I had a nice picnic with you after church today, and I believe I got a touch of sunburn. It's sunny and mid-80s, and I love it. After I left you I did grocery shopping, then came home and walked the dog, exchanged Mother's Day gifts with Jen, and called your mother.
I've been thinking about Mama this weekend, and how I've turned into her in so many ways. One trait she passed on to me is the tendency to talk to anybody and everybody, anywhere and everywhere. While I was mowing yesterday, I got to thinking about one incident in particular.
I know you will remember this. We lived in Lexington, and I was working second shift in CCU. There was a black guy that worked for housekeeping and came in every evening to empty our trash. The first time he came in I said hello, and we gradually started talking. I initiated the conversation at first. I knew the old racial protocols - there was no way a black man could initiate a conversation with a white woman - Emmett Till taught that even to people up north. And in those days all housekeeping people were black and all nurses were white. In spite of that, we got to be friends.
One night, one of the other nurses asked me if I wasn't afraid to talk to him. I said of course not - what was I supposed to be afraid of? She said he might follow me home some night. That was ridiculous, but I managed not to say so - she was from a part of Kentucky that had no black people, and had only known the television and film stereotypes. I did say that I couldn't imagine a lonelier job that going around emptying trash all night, with nobody to ever say a word to. He deserved for people to appreciate what he did and be nice to him.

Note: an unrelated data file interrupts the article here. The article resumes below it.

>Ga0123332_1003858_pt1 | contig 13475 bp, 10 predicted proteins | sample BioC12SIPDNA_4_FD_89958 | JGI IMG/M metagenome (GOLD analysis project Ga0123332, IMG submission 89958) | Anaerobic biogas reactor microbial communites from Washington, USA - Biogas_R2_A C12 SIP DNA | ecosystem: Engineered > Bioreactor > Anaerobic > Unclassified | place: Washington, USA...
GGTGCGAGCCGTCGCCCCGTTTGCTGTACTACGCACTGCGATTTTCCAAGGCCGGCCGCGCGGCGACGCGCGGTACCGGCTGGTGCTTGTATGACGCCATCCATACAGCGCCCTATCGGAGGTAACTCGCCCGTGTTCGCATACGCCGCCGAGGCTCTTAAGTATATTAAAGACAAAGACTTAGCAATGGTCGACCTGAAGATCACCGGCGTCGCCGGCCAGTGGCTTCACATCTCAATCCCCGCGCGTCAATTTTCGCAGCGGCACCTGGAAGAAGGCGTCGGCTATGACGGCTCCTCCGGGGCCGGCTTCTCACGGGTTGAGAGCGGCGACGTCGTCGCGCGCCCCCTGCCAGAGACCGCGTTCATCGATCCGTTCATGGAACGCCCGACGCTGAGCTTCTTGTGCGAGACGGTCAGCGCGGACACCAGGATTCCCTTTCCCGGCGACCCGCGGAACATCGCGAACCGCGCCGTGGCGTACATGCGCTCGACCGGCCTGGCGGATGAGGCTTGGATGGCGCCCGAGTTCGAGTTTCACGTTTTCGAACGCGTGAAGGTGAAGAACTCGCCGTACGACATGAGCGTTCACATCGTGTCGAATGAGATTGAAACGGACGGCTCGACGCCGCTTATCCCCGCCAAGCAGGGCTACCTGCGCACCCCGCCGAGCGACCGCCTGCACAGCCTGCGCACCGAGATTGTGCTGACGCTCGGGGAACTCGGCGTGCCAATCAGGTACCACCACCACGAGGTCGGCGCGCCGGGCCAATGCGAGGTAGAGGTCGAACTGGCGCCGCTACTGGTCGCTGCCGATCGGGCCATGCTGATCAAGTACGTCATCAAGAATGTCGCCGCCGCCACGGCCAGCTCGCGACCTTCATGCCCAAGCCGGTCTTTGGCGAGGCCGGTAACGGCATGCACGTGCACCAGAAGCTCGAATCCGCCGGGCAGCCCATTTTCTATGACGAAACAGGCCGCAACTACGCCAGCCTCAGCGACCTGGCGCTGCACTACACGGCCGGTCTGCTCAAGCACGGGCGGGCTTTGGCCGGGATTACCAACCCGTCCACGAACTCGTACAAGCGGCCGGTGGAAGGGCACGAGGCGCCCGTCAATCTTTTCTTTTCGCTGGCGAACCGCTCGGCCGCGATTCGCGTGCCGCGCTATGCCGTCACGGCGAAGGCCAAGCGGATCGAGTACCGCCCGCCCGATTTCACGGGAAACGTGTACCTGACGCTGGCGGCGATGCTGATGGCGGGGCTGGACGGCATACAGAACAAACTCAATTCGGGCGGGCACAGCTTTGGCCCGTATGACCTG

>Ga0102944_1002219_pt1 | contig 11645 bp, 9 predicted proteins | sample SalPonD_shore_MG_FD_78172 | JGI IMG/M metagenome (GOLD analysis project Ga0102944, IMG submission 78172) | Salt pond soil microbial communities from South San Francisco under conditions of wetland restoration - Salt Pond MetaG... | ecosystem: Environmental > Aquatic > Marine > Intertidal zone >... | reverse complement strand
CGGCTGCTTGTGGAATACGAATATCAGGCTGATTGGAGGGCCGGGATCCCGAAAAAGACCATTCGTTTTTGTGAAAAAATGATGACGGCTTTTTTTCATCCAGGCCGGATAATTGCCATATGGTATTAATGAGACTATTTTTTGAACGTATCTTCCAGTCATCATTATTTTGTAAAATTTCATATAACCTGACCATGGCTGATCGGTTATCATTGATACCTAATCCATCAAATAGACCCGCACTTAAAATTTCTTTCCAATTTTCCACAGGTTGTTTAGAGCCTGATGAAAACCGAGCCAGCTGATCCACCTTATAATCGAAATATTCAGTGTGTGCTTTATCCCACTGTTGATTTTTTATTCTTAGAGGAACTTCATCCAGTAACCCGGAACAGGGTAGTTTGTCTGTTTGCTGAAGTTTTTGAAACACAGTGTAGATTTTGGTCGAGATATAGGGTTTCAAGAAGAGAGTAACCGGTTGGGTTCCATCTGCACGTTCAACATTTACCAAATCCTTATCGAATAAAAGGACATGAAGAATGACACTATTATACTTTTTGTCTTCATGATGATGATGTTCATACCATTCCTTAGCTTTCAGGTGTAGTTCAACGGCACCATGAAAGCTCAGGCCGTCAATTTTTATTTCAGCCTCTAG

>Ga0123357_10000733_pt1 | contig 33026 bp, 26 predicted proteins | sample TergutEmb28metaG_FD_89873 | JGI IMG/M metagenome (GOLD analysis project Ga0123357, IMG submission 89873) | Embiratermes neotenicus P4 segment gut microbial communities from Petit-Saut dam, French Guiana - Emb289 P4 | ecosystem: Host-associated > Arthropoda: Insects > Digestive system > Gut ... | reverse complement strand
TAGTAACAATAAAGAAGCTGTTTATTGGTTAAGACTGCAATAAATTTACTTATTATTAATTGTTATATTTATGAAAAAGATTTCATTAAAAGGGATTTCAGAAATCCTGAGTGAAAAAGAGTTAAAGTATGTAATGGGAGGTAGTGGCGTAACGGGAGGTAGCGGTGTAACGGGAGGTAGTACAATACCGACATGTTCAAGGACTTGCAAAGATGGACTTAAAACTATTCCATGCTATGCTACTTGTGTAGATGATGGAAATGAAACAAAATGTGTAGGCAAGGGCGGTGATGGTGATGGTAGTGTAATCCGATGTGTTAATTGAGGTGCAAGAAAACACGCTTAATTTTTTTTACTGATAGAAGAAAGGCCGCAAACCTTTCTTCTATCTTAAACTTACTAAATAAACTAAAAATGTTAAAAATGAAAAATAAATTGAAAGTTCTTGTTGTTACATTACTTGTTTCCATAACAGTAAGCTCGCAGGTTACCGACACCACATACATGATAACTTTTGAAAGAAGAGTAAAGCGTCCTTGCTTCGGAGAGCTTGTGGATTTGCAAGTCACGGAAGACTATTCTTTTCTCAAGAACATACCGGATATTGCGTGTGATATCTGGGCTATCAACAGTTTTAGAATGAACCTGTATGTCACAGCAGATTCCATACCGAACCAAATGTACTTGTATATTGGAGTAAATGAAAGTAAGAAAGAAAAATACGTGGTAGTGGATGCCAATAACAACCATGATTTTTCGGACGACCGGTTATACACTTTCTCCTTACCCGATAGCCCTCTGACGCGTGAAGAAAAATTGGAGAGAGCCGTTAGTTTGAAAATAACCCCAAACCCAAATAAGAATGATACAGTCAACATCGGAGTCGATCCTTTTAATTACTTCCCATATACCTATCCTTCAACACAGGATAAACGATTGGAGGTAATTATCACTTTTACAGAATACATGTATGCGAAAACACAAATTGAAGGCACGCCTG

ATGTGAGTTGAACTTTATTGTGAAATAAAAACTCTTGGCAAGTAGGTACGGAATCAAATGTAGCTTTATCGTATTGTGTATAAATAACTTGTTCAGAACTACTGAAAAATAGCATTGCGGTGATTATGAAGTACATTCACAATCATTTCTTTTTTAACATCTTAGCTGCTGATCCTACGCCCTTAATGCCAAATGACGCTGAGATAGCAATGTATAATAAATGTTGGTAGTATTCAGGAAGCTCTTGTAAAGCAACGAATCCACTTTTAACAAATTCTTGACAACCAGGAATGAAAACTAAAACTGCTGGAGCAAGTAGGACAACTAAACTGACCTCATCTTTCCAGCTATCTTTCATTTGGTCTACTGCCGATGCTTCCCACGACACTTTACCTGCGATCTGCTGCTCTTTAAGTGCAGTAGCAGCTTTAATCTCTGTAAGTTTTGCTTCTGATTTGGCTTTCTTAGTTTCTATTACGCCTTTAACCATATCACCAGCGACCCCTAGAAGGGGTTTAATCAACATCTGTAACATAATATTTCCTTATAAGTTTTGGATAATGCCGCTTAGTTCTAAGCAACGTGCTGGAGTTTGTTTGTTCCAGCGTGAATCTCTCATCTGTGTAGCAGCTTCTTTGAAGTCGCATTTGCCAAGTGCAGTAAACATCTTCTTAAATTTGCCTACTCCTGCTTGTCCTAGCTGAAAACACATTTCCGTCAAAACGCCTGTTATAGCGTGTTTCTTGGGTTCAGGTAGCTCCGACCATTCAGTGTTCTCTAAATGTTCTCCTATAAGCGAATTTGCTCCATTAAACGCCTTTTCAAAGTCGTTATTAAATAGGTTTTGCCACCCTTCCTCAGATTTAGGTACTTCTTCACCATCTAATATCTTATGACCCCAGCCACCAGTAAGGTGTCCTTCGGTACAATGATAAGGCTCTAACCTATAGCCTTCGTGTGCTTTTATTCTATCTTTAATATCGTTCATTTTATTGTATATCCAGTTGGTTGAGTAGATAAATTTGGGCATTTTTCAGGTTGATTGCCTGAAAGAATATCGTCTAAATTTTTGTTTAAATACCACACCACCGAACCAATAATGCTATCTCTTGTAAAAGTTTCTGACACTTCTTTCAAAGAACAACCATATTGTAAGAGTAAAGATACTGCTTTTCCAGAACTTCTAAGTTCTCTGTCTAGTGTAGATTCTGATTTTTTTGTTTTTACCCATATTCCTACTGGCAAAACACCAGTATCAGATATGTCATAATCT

The rest of the story came exactly a week later. She and I were going out for dinner after work and were going to take her car. When we went outside around midnight, we found that she had a flat tire. While we were looking at it, here came my friend across the parking lot - he'd seen that we were in trouble, and he changed the tire for us.
We never discussed it, but she stopped telling me to be scared of him. Maybe it helped her to be less afraid of people that were different from her. Maybe it helped her to understand that the great majority of people are capable of great goodness. I know it gave him a chance to do something special for me, and that made him happy. And I was glad to be indebted to him.
It was a thing of beauty, and one that I like to remember. And it was just the kind of thing that always happened to Mama. Please share this letter with her and tell her thank you for me. She certainly taught me a healthy caution. But from her I learned to be open to people and expect them to be good. And almost all of them are. Because of her, I've had some amazing encounters with strangers and have made some unexpected friends. Tell her that I'm glad I've turned into her. That will make her smile. Hug her for me and tell her how much I love and miss her, and how much I long to be there with all of you. She adored you - keep her company until I get there.
Love you, adore you, worship the ground you walk on,